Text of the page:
At a Cobb County middle school Wednesday, a video designed to illustrate the concept of honor focused on a child who didn’t rise for the pledge of allegiance with her class. Eventually, the student comes to see that standing for the pledge honors the Armed Forces and thus rises with the class.
Several people contacted me about the video that was shown at Hightower Trail Middle School. They felt it disparaged and discredited the athletes, most of whom are African-American, who are kneeling during the pledge or the national anthem in an effort to bring attention to racism and police shootings of unarmed black citizens.
The issue is at the forefront in Cobb County because of student protests Monday and today at Kennesaw State University where five cheerleaders knelt during the national anthem three weeks ago. The squad was then banished from the field during the anthem, a controversial decision now being reviewed by the Board of Regents.
As a Hightower Trail parent explained:
The video showed a class with kids that were doing the Pledge of Allegiance. One kid didn’t stand, so later the other kids asked why she didn’t stand? They, of course, explained what patriotism was. Three days later, the kid stands for the pledge.
I think the timing is questionable and the brainwashing is obvious. The video clearly was created to persuade, ostracize, and pressure students into standing for the flag and reciting the pledge. Now many students are afraid if they do not recite or stand for the flag at school, they will be punished or shamed. In light of current events, the timing of the video could not be any worse. What happened to the first amendment?
Created by students under the supervision of a teacher, the video could have chosen another way to illustrate honor, said the parent, explaining, “This video definitely promotes standing with patriotism and those who do not stand are unpatriotic. Peer pressure at its best.”
Another parent suggested the video could have highlighted honor through sacrifice, such as students giving up their Saturdays to rake the yards of the elderly or clean a local park.
One Cobb resident explained, “Given other issues in Cobb County School District — Confederate dress-up day — it’s infuriating they would dismiss the very real reasons why players are kneeling. Anyway, I think CCSD needs to educate their schools about students’ right not to stand.”
Principal Laura Montgomery heard the concerns and sent out an email to parents:
On the morning of October 18, 2017, a student-created video was shown on our Husky News Network to explain the chosen Character Education word – honor. For several years, the videos have been a favored activity of our homerooms, and a way for all children to be a part of the morning announcements
In this video, the students decided to use a scenario involving the Pledge of Allegiance with a student remaining seated. Following the explanation of the word honor, the video demonstrated how an individual could show honor by standing for the pledge. The next scene showed the previously seated young lady standing for the pledge and ended with a picture which paid tribute to our armed forces.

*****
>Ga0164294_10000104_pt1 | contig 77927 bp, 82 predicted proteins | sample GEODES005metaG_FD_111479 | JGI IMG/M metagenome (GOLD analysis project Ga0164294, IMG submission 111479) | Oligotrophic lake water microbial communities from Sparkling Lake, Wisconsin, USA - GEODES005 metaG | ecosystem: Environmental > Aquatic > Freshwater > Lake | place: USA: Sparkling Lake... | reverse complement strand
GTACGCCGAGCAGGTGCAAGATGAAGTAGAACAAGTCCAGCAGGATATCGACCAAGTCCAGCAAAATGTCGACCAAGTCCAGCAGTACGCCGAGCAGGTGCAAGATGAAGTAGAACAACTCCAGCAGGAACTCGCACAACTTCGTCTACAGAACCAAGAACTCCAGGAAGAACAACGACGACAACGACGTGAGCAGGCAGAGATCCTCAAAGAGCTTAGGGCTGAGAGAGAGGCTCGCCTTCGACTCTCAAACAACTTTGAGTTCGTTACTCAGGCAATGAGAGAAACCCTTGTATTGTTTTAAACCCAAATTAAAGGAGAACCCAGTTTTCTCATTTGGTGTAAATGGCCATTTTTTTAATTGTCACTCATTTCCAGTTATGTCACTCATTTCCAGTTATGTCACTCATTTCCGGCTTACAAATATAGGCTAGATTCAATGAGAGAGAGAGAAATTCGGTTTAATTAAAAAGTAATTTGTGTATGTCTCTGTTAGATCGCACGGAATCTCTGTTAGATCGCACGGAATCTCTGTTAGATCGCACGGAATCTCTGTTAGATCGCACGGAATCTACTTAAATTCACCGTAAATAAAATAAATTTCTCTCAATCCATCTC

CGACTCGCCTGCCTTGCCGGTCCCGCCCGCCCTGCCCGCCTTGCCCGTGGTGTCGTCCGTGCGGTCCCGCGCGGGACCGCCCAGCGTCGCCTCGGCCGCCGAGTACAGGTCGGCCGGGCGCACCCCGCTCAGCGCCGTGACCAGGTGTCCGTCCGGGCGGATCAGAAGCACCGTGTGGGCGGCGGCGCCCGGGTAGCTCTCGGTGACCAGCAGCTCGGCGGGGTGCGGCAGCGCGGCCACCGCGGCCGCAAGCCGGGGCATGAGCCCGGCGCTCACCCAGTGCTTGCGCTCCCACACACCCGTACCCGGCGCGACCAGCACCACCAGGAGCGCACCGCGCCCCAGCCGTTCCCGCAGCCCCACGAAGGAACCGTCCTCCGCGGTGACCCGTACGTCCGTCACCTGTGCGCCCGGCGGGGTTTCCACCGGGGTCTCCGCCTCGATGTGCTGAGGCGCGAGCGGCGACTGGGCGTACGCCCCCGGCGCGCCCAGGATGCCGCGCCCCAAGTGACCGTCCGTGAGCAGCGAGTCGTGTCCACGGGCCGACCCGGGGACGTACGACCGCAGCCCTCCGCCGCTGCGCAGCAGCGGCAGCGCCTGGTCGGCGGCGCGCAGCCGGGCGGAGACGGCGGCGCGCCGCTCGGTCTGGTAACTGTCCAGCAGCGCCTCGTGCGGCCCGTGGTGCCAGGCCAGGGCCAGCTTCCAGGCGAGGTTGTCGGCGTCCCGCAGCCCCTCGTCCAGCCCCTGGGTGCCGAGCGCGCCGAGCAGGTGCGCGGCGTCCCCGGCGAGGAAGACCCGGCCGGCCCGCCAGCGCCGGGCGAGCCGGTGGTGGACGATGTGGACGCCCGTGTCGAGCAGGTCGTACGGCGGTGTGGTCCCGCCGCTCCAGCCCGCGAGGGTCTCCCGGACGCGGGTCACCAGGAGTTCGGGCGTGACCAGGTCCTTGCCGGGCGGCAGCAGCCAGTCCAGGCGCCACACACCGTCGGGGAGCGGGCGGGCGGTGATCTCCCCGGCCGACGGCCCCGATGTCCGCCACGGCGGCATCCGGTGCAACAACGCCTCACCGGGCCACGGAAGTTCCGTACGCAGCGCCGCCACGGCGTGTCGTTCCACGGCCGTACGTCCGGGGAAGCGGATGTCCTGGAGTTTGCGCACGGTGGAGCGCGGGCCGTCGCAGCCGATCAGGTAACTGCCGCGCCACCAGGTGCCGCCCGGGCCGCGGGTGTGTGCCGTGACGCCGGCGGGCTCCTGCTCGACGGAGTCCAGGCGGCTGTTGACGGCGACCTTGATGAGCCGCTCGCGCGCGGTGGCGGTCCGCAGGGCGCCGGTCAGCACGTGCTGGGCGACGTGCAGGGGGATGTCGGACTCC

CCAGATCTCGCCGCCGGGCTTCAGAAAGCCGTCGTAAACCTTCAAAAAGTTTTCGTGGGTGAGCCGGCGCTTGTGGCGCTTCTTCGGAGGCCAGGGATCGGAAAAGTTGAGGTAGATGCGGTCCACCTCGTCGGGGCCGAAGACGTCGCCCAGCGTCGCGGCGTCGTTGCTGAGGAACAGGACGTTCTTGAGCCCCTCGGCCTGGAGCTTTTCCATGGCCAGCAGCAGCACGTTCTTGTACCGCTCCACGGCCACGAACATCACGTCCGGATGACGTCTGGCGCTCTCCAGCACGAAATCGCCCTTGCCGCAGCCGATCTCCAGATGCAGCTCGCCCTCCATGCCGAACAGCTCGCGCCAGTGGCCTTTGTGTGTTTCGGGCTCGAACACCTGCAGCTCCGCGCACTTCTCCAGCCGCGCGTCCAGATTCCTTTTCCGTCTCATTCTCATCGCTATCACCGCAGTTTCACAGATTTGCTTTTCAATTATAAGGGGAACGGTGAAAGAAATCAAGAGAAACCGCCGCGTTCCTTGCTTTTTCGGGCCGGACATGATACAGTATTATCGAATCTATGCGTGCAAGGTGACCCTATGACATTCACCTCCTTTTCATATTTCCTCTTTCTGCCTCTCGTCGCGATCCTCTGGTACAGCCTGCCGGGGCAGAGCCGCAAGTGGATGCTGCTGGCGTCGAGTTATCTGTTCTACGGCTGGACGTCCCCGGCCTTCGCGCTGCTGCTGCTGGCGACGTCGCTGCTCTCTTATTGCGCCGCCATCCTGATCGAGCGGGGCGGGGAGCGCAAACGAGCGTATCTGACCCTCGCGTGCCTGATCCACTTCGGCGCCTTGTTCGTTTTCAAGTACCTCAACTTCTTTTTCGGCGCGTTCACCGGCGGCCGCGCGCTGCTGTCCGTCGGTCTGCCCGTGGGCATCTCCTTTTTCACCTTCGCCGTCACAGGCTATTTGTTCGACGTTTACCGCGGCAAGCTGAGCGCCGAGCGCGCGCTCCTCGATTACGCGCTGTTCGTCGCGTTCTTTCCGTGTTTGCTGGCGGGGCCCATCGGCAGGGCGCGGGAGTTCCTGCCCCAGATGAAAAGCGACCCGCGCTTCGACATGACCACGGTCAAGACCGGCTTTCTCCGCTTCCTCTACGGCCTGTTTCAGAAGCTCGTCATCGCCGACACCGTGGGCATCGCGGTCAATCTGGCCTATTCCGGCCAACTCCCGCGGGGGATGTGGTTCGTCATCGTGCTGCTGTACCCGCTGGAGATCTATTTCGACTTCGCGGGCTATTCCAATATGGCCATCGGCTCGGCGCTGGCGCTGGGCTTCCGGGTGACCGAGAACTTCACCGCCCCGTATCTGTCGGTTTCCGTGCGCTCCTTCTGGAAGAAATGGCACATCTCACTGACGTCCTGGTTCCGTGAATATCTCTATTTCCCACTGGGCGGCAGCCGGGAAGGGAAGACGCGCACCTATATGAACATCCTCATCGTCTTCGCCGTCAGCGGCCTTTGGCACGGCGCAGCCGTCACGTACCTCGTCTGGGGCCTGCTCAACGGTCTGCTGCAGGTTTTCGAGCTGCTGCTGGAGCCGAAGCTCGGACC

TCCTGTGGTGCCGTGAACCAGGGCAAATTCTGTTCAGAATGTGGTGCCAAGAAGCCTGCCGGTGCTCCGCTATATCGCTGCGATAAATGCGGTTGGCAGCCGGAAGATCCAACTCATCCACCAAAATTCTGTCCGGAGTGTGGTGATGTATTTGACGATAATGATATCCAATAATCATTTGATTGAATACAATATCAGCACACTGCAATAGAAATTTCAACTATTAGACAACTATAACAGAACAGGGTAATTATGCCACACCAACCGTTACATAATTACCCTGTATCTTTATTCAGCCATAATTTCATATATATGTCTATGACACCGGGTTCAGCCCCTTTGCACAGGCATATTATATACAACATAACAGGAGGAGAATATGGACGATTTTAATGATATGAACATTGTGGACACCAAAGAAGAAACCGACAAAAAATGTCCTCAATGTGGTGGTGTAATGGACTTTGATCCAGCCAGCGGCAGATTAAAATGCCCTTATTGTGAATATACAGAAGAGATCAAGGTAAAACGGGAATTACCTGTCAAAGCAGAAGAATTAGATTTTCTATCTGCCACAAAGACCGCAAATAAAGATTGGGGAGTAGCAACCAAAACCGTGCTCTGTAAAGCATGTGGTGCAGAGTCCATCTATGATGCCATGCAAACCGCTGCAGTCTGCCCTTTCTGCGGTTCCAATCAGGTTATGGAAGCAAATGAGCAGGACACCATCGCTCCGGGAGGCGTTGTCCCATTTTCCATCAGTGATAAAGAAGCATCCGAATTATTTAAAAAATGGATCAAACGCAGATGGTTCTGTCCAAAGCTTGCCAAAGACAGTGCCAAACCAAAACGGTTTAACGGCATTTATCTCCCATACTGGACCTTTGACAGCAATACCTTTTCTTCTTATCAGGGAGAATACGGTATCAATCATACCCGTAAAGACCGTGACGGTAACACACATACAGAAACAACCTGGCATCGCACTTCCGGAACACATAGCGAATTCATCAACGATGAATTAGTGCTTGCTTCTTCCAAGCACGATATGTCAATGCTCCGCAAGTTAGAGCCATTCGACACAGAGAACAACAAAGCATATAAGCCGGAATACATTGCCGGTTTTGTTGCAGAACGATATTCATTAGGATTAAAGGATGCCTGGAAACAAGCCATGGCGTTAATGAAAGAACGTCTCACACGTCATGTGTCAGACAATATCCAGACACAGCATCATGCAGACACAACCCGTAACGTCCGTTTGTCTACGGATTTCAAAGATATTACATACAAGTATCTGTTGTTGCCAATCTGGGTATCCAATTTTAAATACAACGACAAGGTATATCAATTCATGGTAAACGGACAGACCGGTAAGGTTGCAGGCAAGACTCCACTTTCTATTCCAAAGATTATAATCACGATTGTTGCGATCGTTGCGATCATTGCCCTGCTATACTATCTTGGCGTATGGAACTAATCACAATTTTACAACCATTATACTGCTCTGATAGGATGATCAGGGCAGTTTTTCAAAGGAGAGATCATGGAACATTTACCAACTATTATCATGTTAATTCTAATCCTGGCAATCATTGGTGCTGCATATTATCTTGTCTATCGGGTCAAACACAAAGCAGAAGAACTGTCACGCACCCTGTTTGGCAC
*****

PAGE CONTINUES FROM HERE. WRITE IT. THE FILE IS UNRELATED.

While the video was seen by a small number of faculty members, it was not viewed by an administrator prior to airing. Moving forward, all videos will be previewed by an administrator and we have engaged the faculty in a discussion about guiding children away from controversial topics when they are planning and filming explanations of the Character Education word.
I want you to know that Hightower Trail is an amazing school and we honor all students. One of our goals is to teach respect for every individual. I will be talking to the students on the Husky News Network on Friday morning and will emphasize to all of our students that one of the amazing qualities of our country is one’s right to respectfully hold one’s own opinion.
Many people believe that failing to stand for the pledge of allegiance or the national anthem signifies hatred of America. They cannot accept you can be a loyal American and still choose to kneel or sit. I was raised in a household that flew the flag and only bought American cars. My mother was the daughter of immigrants and became a fierce “love it or leave it” patriot. But that’s because she felt America welcomed and supported her. For those who feel America does not love or support them, it is not as simple.
Those condemning the athletes and cheerleaders kneeling to protest racism and police shootings ought to remember that angry mobs attacked the Freedom Riders integrating buses and the North Carolina college students who attempted to sit at white-only lunch counters. In polls in the 1960s, the majority of white Americans didn’t support these civil rights activists even though we recognize them now as heroes.
There is a wide racial divide in how Americans regard the silent protests of athletes. Last year, a Quinnipiac University Poll found white Americans disapproved of the protests by a margin of 63 percent to 30 percent. But black Americans approved 74 percent to 17 percent.
Perhaps, the next concept for the students and the rest of us to tackle should be empathy.